The brainstem locomotor system is believed to be organized serially from the mesencephalic locomotor region (MLR) to reticulospinal neurons, which in turn, project to locomotor neurons in the spinal cord. In contrast, we now identify in lampreys, brainstem muscarinoceptive neurons receiving parallel inputs from the MLR and projecting back to reticulospinal cells to amplify and extend durations of locomotor output. These cells respond to muscarine with extended periods of excitation, receive direct muscarinic excitation from the MLR, and project glutamatergic excitation to reticulospinal neurons. Targeted block of muscarine receptors over these neurons profoundly reduces MLR-induced excitation of reticulospinal neurons and markedly slows MLR-evoked locomotion. Their presence forces us to rethink the organization of supraspinal locomotor control, to include a sustained feedforward loop that boosts locomotor output.
PMCID: PMC2881475  PMID: 20473293
6.  New Perspectives on the Dialogue between Brains and Machines 
Brain-machine interfaces (BMIs) are mostly investigated as a means to provide paralyzed people with new communication channels with the external world. However, the communication between brain and artificial devices also offers a unique opportunity to study the dynamical properties of neural systems. This review focuses on bidirectional interfaces, which operate in two ways by translating neural signals into input commands for the device and the output of the device into neural stimuli. We discuss how bidirectional BMIs help investigating neural information processing and how neural dynamics may participate in the control of external devices. In this respect, a bidirectional BMI can be regarded as a fancy combination of neural recording and stimulation apparatus, connected via an artificial body. The artificial body can be designed in virtually infinite ways in order to observe different aspects of neural dynamics and to approximate desired control policies.
PMCID: PMC2920523  PMID: 20589094
brain-machine interface; dynamical system; dynamical dimension; neural plasticity; lamprey
7.  Presynaptic G protein-coupled receptors dynamically modify vesicle fusion, synaptic cleft glutamate concentrations and motor behavior 
Understanding how neuromodulators regulate behavior requires investigating their effects on functional neural systems, but also their underlying cellular mechanisms. Utilizing extensively characterized lamprey motor circuits, and the unique access to reticulospinal presynaptic terminals in the intact spinal cord that initiate these behaviours, we have investigated effects of presynaptic G protein-coupled receptors on locomotion from the systems level, to the molecular control of vesicle fusion. 5-HT inhibits neurotransmitter release via a Gβγ interaction with the SNARE complex that promotes kiss-and-run vesicle fusion. In the lamprey spinal cord we demonstrate that while presynaptic 5-HT receptors inhibit evoked neurotransmitter release from reticulospinal command neurons, their activation does not abolish locomotion, but rather modulates locomotor rhythms. Liberation of presynaptic Gβγ causes substantial inhibition of AMPA receptor-mediated synaptic responses, but leaves NMDA receptor-mediated components of neurotransmission largely intact. Because Gβγ binding to the SNARE complex is displaced by Ca2+-synaptotagmin binding, 5-HT-mediated inhibition displays Ca2+ sensitivity. We show that as Ca2+ accumulates presynaptically during physiological bouts of activity, 5-HT/Gβγ-mediated presynaptic inhibition is relieved leading to a frequency-dependent increase in synaptic concentrations of glutamate. This frequency dependent phenomenon mirrors a shift in the vesicle fusion mode and a recovery of AMPA receptor-mediated EPSCs from inhibition without a modification of NMDA receptor EPSCs. We conclude that activation of presynaptic 5-HT GPCRs state-dependently alters vesicle fusion properties to shift the weight of NMDA vs AMPA receptor-mediated responses at excitatory synapses. We have therefore identified a novel mechanism in which modification of vesicle fusion modes may profoundly alter locomotor behaviour.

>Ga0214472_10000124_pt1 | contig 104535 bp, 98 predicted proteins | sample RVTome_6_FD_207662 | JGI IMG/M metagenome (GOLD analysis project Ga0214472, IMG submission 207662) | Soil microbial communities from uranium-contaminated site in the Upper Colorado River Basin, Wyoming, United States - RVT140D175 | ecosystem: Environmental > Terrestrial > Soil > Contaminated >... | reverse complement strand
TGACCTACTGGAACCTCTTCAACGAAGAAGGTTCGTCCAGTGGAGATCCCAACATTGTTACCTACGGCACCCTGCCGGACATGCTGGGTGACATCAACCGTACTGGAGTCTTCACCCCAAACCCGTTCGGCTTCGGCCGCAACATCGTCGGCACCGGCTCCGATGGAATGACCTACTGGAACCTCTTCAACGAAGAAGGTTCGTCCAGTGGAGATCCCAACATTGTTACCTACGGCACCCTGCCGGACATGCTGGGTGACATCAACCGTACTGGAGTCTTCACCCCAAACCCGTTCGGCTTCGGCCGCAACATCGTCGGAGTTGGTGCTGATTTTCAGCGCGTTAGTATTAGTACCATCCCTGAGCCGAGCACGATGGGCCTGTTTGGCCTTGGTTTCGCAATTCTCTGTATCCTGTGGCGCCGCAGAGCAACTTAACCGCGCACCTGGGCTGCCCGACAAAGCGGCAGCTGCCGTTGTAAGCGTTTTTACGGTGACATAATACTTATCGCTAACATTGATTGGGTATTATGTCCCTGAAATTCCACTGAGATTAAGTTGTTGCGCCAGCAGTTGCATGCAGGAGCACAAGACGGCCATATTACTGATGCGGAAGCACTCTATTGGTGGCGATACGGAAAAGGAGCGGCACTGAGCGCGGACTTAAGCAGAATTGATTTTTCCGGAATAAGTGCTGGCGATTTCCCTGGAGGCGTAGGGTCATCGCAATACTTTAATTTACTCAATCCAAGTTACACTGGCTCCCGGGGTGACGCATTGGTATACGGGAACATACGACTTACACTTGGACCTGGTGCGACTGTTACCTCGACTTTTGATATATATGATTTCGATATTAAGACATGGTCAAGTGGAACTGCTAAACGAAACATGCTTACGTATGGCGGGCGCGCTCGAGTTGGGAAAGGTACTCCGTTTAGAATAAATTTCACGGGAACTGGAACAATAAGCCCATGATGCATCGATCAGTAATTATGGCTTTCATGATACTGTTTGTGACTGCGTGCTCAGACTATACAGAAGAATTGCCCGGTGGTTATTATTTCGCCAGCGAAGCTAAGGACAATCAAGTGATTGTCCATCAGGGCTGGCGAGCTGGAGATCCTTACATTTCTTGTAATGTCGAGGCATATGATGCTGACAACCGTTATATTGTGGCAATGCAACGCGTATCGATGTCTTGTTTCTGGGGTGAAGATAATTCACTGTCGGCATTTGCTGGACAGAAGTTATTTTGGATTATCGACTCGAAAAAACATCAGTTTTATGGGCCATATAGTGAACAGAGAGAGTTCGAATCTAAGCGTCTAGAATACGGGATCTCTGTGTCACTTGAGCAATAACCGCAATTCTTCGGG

PMCID: PMC2756137  PMID: 19692597
fictive locomotion; kiss-and-run; G protein-coupled receptors; serotonin; presynaptic; Gβγ
8.  Brain-Machine Interactions for Assessing the Dynamics of Neural Systems 
A critical advance for brain–machine interfaces is the establishment of bi-directional communications between the nervous system and external devices. However, the signals generated by a population of neurons are expected to depend in a complex way upon poorly understood neural dynamics. We report a new technique for the identification of the dynamics of a neural population engaged in a bi-directional interaction with an external device. We placed in vitro preparations from the lamprey brainstem in a closed-loop interaction with simulated dynamical devices having different numbers of degrees of freedom. We used the observed behaviors of this composite system to assess how many independent parameters − or state variables − determine at each instant the output of the neural system. This information, known as the dynamical dimension of a system, allows predicting future behaviors based on the present state and the future inputs. A relevant novelty in this approach is the possibility to assess a computational property – the dynamical dimension of a neuronal population – through a simple experimental technique based on the bi-directional interaction with simulated dynamical devices. We present a set of results that demonstrate the possibility of obtaining stable and reliable measures of the dynamical dimension of a neural preparation.
PMCID: PMC2679156  PMID: 19430593
lamprey brainstem; closed-loop system; dynamical dimension; simulated dynamical device

Results 1-8 (8)